A day after a state health official admonished school districts for “precipitously” banning apples from school menus, food service managers in several Orange County schools said their boycott will continue until they have written assurances from suppliers that the fruit is free of daminozide, a chemical used to treat some apple crops.
Meanwhile, the apple scare continued to spread Wednesday as Dade County Public Schools, the nation’s fourth-largest school district, on Wednesday joined a growing list of school systems across the nation that have banished apples and related products from lunch menus.
It follows New York City, Los Angeles, Chicago and scores of smaller districts that have removed apples, apple juice and applesauce from school cafeterias and vending machines.
In Orange County, 23 of 28 school districts had imposed the ban on fresh apples and other apple products, some going as far as banishing cakes with apple filling from their fast-food menus.
“I would feel more comfortable receiving verification from my vendors and the state” before resuming apple sales, said Bea Nash, food services director for the Anaheim Union High School District, who oversees meals for 10,000 students a day as well as for elementary students in the Anaheim City School District.
“We certainly have many other alternative choices of fruits and vegetables to serve, so why take a risk?” Nash said.
In the Santa Ana Unified School District, the county’s largest with 40,028 students, food services director Carol Godfrey said her position has not changed.
“The ban will remain until I have in writing, from all of my distributors, that any apple product that we serve is free of (daminozide) after testing,” she said.
“I am in constant contact with my produce person,” Godfrey said. “Things look good. But I want to have it in writing.”
Slowly, however, several school districts are allowing some apple products onto their menus, but more because they have received confirmation that the products are safe to eat than because State Health Services Director Kenneth W. Kizer on Tuesday said districts were overreacting by not serving the fruit to students.
At least two Southland districts--San Marino and Antelope Valley Union--said they have decided to return apples to school menus today after consulting outside experts and vendors who told them that daminozide levels are not harmful or were not found in the products they use. The chemical has been linked to cancer in laboratory studies using rats.
And in other districts, such as Culver City, Newhall Elementary and El Monte Union High School District, officials said they are still serving apple juice because they are convinced that it does not contain daminozide in dangerous levels.
But most districts said they are refraining from serving fresh apples and apple products until they receive official word from the U.S. Department of Agriculture and the state Department of Education that doing so will not pose a health risk to children.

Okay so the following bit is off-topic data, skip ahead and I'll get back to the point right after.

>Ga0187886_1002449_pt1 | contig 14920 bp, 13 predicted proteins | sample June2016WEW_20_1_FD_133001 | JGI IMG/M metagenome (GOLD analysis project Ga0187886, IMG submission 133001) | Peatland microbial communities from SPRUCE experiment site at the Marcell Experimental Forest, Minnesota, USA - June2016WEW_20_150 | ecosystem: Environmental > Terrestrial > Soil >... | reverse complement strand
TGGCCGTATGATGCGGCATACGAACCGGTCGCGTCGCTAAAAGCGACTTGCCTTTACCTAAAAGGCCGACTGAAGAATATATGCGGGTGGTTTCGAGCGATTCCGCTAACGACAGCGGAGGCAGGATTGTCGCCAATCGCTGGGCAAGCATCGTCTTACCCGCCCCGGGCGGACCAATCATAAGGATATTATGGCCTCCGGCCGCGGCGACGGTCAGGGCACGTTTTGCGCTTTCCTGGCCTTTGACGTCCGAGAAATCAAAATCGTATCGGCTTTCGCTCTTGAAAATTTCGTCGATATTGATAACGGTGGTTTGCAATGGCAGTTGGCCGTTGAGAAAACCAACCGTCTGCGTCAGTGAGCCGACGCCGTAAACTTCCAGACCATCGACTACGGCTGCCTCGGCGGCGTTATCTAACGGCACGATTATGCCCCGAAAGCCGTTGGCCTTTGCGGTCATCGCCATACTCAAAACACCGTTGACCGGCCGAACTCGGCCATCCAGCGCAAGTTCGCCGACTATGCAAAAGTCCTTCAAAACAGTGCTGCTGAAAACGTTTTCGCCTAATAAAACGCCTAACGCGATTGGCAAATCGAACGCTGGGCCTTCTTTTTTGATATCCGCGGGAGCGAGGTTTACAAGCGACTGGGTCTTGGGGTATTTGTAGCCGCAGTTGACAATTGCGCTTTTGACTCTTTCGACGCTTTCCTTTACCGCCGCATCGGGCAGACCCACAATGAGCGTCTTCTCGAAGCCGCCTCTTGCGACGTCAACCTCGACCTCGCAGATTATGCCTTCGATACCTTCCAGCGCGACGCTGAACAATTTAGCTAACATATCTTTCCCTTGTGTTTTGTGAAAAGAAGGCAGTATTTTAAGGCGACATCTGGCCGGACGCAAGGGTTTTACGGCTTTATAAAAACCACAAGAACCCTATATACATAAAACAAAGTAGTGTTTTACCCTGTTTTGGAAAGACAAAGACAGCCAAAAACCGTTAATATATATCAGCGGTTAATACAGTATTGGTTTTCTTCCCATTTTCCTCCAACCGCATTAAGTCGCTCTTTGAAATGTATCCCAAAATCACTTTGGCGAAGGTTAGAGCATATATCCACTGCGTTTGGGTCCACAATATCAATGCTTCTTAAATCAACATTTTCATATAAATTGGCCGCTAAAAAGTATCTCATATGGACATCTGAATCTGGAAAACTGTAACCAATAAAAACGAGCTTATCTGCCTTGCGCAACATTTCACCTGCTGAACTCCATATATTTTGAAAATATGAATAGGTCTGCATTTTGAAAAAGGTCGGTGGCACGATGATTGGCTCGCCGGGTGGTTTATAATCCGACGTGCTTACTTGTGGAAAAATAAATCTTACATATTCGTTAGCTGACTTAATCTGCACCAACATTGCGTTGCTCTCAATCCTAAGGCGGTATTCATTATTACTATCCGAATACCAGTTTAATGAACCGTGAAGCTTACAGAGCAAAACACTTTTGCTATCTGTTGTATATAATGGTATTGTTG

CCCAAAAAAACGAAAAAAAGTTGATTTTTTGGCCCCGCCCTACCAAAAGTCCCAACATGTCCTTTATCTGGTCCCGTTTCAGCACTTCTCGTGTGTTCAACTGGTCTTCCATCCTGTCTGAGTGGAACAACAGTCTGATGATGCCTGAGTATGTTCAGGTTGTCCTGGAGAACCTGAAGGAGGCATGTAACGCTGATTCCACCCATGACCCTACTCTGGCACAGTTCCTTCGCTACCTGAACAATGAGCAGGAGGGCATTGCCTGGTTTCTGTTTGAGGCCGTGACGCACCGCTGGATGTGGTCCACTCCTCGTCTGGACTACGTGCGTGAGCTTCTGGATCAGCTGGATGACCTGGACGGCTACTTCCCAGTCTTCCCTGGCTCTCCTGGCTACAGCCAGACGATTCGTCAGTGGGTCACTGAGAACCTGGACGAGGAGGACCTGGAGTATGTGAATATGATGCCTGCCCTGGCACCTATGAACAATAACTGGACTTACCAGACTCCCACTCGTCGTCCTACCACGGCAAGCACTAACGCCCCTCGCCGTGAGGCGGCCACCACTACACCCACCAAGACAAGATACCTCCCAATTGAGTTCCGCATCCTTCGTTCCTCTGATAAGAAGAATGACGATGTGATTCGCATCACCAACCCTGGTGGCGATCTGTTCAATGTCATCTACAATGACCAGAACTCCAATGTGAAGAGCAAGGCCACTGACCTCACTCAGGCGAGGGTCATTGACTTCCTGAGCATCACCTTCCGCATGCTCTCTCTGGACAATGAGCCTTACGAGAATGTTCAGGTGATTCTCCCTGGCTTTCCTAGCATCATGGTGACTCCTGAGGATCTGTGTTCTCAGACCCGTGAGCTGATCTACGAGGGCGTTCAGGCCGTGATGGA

In the Orange Unified School District, food services director Judy Ross said she had returned apples and applesauce to the menu, but only because the vendors had assured her they are free of the chemical, also known as Alar.
“I’m still waiting to hear about my apple juice,” which is provided by the U.S. Department of Agriculture, Ross said.
“I feel, too, we have way overreacted,” she said, adding that the ban will remain in a modified form until she receives confirmations about all of her apple products.
Some food services managers in Orange County had said the ban spread like wildfire, even though it is still debatable what the chemical’s long-term risks are, mostly because large districts such as Los Angeles Unified had banned the fruit at their schools.
Jack Hastings, food and nutrition director for Dade County schools, which serve 163,000 lunches a day, echoed that thought: “When New York, Atlanta, Chicago and Los Angeles made the decision (to stop serving apples), we decided maybe we better do the same thing.”
He said Dade will continue the ban “until we get some answer from a regulatory agency one way or another” about the safety of apples treated with daminozide.
In the San Marino Unified School District, after receiving verification from suppliers that their products do not contain the chemical, officials decided Wednesday that it was safe to start serving apples and apple products again, food service director Susan Delgado said.
Likewise, students in the Newhall Elementary School District, who have not been offered any apples since Monday, also will start seeing the fruit again today, food services director Terry Custer said.
Custer said he consulted the USDA and the Toxic Information Center, a San Francisco-based group funded by the state Department of Health Services, and is now convinced that it is “better to eat the apples than not eat them. . . . I’m satisfied now . . . that the whole thing has been blown slightly out of proportion.”
Child nutrition director Geri Dee said the Newhall district’s five schools have continued to serve apple juice on demand to students who, for health or other reasons, do not drink milk.
William Caldwell, food services director at the Capistrano Unified School District, said he was glad to see Kizer take a position on the apple scare because districts were reacting in a vacuum of information and leadership. He said his district decided not to ban apples from the menu, but only after Caldwell verified that the district’s produce was free of the chemical.
“I’m just hoping something like this doesn’t happen again, because it’s a lot of work, emotional work, that you have assurances that what you’re doing for the children of your community is safe,” Caldwell said.
“I don’t think there’s anything more important than providing a safe meal that children want to eat.”
Contributing to this article were researchers Tracy Thomas and Shawn Griggs.